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“That personalized education is going to change everything”

The rise of the machines is happening across industries and carries with it both benefits and concerns. What bold impact will artificial intelligence have on education? In recent interviews with Edtech Magazine and Smithsonian Magazine, Joseph Qualls, clinical assistant professor at the University of Idaho’s College of Engineering and AI expert, expresses his bold ideas on personalization in education through the use of artificial intelligence.

AI has the potential to revolutionize completely the way children are taught. Qualls explains that education can become individualized for each child. AI can assess the child’s capabilities and interests and design a course of study that makes the most of the child’s potential. Rather than move at the pace of the entire class over a year (or a semester for college students) as students must do now, each child can move at his or her own pace. AI can guide, instruct, monitor, and remediate. Education will become more efficient and more effective. Qualls proclaims, “That personalized education is going to change everything.”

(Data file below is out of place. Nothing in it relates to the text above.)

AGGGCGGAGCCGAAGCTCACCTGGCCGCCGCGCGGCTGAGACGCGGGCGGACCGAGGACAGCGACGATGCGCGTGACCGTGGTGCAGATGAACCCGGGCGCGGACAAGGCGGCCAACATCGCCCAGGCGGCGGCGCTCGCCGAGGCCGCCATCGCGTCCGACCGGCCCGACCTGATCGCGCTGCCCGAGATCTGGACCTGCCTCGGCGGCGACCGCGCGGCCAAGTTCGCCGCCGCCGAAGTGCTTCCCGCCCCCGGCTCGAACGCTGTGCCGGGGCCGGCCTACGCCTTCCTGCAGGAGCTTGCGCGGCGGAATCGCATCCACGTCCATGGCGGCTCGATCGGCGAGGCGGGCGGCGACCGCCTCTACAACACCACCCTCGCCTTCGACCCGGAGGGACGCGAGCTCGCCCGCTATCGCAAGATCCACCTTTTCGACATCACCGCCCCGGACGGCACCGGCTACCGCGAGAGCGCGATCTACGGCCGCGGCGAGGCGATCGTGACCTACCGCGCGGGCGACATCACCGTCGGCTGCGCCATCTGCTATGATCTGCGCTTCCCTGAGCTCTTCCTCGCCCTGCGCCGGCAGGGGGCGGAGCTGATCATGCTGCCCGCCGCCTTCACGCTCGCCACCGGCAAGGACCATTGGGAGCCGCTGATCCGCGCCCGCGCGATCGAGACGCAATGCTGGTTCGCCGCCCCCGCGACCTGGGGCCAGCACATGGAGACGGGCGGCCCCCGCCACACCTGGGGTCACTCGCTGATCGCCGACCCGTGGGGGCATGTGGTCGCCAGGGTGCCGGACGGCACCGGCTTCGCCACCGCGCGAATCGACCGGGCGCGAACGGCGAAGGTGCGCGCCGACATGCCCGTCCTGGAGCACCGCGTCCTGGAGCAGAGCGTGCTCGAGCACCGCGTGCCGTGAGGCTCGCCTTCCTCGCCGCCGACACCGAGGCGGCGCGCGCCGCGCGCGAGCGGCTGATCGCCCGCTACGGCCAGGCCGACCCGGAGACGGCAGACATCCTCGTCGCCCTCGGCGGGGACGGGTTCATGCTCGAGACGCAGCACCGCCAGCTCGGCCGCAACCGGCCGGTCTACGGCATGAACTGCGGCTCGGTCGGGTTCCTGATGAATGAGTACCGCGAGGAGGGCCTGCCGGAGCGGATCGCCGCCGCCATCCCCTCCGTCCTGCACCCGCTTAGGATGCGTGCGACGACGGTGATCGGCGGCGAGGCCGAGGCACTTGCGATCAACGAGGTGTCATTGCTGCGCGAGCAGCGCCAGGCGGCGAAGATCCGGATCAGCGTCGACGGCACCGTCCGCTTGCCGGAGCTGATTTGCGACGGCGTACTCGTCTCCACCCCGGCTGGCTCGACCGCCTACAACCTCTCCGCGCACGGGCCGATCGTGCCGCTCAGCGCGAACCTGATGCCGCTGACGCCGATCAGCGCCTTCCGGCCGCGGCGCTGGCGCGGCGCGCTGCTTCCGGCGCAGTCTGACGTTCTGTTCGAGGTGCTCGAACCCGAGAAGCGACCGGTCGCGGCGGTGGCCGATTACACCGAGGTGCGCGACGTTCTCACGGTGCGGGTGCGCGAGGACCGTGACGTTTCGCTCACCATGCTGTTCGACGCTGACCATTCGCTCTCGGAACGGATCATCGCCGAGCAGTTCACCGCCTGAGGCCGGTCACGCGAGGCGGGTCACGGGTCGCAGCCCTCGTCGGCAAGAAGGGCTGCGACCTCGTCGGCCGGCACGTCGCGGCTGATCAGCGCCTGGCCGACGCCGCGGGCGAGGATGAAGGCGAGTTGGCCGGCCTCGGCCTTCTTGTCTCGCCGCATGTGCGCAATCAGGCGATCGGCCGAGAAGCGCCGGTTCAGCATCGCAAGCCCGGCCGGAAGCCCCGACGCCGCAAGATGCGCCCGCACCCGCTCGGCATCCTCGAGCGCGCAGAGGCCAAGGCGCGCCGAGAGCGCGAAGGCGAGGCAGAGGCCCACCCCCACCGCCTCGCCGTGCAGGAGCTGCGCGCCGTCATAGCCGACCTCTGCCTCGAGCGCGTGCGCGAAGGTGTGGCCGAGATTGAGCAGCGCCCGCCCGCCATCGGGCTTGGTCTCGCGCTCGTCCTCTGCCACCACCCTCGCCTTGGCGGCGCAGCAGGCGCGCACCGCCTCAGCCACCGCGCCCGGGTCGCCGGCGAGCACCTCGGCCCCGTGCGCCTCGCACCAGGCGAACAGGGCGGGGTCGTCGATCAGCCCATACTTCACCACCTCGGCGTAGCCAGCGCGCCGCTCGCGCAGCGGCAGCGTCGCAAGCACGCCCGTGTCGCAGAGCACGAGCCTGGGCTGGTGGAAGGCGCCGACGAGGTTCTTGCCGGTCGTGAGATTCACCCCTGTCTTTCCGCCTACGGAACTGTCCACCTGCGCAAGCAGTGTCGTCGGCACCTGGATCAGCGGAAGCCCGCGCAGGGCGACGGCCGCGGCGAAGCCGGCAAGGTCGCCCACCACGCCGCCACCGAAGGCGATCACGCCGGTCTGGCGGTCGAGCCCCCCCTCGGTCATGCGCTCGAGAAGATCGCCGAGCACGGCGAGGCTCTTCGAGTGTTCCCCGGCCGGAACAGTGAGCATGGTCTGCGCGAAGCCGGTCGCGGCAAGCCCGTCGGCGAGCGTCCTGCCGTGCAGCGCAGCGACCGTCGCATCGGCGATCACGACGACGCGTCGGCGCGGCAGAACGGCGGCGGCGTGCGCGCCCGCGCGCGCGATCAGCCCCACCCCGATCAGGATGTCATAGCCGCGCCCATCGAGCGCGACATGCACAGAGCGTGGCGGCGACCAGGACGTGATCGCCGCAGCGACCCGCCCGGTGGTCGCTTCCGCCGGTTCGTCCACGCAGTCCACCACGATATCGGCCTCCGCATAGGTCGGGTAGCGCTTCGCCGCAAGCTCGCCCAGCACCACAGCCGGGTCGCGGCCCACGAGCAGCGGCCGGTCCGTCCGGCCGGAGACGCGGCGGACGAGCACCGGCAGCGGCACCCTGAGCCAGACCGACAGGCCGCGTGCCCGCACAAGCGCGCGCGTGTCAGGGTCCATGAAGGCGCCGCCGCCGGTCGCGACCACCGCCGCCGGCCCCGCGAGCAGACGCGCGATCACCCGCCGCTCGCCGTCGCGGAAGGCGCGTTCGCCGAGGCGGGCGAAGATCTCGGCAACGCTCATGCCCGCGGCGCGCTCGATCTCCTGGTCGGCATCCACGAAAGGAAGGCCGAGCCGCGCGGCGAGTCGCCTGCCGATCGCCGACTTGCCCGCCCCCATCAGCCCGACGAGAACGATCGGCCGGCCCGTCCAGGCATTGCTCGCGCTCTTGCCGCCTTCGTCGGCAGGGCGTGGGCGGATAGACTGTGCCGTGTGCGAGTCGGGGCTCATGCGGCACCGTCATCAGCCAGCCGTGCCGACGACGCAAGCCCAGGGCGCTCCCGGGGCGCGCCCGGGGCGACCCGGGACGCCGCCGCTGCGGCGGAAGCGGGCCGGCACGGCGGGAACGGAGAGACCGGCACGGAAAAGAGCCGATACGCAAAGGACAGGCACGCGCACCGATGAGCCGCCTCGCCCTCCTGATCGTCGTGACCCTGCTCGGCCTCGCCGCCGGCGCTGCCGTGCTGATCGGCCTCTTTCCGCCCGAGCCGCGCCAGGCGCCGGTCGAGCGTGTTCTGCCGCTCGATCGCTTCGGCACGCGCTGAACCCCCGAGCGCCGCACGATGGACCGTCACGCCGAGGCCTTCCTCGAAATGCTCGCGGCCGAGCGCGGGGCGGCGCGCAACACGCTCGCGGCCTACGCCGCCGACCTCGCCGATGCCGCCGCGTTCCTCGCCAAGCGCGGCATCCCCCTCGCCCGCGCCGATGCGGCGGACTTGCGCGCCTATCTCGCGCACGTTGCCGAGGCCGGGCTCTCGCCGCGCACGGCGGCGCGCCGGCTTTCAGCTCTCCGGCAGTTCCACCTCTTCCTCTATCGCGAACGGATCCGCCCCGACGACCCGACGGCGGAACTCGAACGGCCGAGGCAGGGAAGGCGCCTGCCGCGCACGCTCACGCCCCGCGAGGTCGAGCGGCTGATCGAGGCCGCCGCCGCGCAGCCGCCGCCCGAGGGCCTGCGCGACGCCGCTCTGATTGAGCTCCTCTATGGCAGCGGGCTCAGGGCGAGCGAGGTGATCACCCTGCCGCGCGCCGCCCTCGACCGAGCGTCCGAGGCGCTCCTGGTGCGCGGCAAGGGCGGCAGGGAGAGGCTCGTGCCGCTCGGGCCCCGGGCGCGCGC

Personalization of education through AIWhere does that leave teachers? Qualls doesn’t think AI will completely replace human educators for at least another twenty years. In the meantime, the current flaw in AI will keep teachers in the loop. What’s the flaw? AI can be wrong; psychologists analyzing the psychology of AI can’t figure out why the AI makes some of the decisions it does. Qualls explains that to think, AI is using algorithms based on probability functions. So sometimes it will get things wrong. Suppose it makes a flawed assessment and sends a child down the wrong career path? To prevent that from happening, somebody knowledgeable has to monitor what AI is doing. That somebody is an experienced educator who can catch the mistakes, and as Qualls says, “provide the intuition” the machine lacks.

As the artificial intelligence expert shares his vision of the future of education, Qualls admits he could be wrong about the timing. AI in the classroom could be here sooner than we think.